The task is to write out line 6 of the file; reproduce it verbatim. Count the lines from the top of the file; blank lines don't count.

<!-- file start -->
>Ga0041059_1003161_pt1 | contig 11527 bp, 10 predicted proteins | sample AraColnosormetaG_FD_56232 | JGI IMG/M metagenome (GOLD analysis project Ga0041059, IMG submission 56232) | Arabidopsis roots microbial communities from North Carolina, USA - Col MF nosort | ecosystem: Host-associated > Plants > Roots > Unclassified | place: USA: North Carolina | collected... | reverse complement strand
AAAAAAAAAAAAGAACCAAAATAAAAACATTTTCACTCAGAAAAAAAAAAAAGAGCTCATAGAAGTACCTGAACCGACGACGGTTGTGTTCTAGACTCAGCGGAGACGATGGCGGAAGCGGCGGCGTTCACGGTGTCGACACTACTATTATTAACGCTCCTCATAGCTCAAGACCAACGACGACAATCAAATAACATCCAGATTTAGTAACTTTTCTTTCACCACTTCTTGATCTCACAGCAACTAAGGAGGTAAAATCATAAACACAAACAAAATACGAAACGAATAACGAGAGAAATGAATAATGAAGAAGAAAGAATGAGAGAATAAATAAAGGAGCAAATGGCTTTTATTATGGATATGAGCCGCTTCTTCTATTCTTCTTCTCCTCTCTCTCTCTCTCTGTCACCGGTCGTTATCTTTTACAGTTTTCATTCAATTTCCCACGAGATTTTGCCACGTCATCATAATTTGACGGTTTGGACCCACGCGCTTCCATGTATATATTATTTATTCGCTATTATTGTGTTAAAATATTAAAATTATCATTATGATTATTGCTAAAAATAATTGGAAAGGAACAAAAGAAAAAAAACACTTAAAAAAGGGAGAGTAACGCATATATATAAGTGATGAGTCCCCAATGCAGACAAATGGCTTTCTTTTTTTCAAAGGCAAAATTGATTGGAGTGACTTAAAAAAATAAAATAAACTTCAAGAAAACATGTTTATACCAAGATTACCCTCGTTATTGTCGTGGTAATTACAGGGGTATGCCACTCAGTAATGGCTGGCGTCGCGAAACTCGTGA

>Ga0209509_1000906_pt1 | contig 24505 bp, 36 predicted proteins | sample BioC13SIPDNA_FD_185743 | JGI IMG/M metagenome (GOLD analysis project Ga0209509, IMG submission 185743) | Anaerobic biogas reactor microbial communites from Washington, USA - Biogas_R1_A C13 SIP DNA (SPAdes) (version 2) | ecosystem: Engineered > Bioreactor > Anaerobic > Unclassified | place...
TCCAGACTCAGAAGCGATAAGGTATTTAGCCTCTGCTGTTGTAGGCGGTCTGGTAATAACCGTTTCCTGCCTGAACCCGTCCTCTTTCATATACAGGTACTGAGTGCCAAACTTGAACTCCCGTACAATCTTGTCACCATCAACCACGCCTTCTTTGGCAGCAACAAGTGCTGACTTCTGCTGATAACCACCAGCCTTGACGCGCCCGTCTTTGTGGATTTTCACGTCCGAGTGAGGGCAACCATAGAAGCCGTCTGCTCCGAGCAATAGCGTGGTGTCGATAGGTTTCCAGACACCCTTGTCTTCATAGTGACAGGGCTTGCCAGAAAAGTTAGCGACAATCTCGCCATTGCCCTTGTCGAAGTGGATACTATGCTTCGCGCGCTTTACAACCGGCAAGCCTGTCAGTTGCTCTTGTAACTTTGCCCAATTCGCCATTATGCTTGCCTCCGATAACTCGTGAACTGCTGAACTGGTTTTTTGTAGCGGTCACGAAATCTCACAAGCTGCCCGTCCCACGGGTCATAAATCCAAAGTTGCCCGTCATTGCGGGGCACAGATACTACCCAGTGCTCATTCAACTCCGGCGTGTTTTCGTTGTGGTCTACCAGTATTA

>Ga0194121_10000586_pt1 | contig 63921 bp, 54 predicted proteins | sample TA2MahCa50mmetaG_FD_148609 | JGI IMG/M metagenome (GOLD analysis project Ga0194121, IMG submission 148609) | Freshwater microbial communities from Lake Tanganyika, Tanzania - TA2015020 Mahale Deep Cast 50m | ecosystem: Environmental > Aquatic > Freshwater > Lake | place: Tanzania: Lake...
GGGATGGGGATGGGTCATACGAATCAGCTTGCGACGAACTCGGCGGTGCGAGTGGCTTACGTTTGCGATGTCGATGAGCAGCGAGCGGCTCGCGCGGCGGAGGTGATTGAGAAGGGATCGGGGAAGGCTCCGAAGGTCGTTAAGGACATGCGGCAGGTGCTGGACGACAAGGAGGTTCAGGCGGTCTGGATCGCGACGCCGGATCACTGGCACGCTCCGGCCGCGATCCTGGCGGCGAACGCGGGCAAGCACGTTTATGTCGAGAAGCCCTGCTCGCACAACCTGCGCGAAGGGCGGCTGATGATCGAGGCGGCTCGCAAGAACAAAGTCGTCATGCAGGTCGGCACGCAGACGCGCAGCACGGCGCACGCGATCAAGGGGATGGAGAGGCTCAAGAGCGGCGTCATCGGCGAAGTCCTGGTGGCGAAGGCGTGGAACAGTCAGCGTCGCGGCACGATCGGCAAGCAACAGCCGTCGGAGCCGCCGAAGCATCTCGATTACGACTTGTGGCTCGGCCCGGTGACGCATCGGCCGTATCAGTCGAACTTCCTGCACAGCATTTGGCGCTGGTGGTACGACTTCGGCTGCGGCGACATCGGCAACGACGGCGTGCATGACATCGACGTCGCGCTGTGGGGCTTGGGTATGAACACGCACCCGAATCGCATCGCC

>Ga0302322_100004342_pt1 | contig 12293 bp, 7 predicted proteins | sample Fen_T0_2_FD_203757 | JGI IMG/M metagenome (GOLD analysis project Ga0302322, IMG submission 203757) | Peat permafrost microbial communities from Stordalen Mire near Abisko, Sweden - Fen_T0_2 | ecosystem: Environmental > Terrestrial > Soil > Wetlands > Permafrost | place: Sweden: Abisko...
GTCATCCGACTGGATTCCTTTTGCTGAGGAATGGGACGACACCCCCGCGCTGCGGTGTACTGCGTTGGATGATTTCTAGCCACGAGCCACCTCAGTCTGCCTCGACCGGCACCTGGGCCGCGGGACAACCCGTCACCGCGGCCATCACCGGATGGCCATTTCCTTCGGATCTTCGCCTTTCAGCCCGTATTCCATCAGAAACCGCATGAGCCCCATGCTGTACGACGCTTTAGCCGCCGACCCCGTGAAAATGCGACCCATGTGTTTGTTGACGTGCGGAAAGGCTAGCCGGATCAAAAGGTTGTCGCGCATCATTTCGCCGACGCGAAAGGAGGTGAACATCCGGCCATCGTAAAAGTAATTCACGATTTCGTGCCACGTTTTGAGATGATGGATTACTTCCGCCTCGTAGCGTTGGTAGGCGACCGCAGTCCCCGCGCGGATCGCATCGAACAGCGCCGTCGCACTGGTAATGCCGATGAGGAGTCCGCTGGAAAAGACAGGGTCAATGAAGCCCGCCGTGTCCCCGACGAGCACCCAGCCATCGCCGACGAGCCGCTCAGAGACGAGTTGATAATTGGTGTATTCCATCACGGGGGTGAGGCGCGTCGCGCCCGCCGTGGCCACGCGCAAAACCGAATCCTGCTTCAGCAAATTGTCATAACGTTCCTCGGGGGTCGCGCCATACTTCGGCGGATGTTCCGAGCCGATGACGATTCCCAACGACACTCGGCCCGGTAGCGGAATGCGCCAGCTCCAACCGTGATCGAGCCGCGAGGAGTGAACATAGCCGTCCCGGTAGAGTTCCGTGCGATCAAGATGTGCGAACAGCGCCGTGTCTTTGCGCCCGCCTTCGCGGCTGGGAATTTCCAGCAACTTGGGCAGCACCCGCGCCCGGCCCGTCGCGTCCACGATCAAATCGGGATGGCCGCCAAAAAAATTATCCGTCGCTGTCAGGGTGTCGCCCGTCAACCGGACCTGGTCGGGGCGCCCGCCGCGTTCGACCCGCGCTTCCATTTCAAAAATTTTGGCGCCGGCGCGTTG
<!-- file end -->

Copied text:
GGGATGGGGATGGGTCATACGAATCAGCTTGCGACGAACTCGGCGGTGCGAGTGGCTTACGTTTGCGATGTCGATGAGCAGCGAGCGGCTCGCGCGGCGGAGGTGATTGAGAAGGGATCGGGGAAGGCTCCGAAGGTCGTTAAGGACATGCGGCAGGTGCTGGACGACAAGGAGGTTCAGGCGGTCTGGATCGCGACGCCGGATCACTGGCACGCTCCGGCCGCGATCCTGGCGGCGAACGCGGGCAAGCACGTTTATGTCGAGAAGCCCTGCTCGCACAACCTGCGCGAAGGGCGGCTGATGATCGAGGCGGCTCGCAAGAACAAAGTCGTCATGCAGGTCGGCACGCAGACGCGCAGCACGGCGCACGCGATCAAGGGGATGGAGAGGCTCAAGAGCGGCGTCATCGGCGAAGTCCTGGTGGCGAAGGCGTGGAACAGTCAGCGTCGCGGCACGATCGGCAAGCAACAGCCGTCGGAGCCGCCGAAGCATCTCGATTACGACTTGTGGCTCGGCCCGGTGACGCATCGGCCGTATCAGTCGAACTTCCTGCACAGCATTTGGCGCTGGTGGTACGACTTCGGCTGCGGCGACATCGGCAACGACGGCGTGCATGACATCGACGTCGCGCTGTGGGGCTTGGGTATGAACACGCACCCGAATCGCATCGCC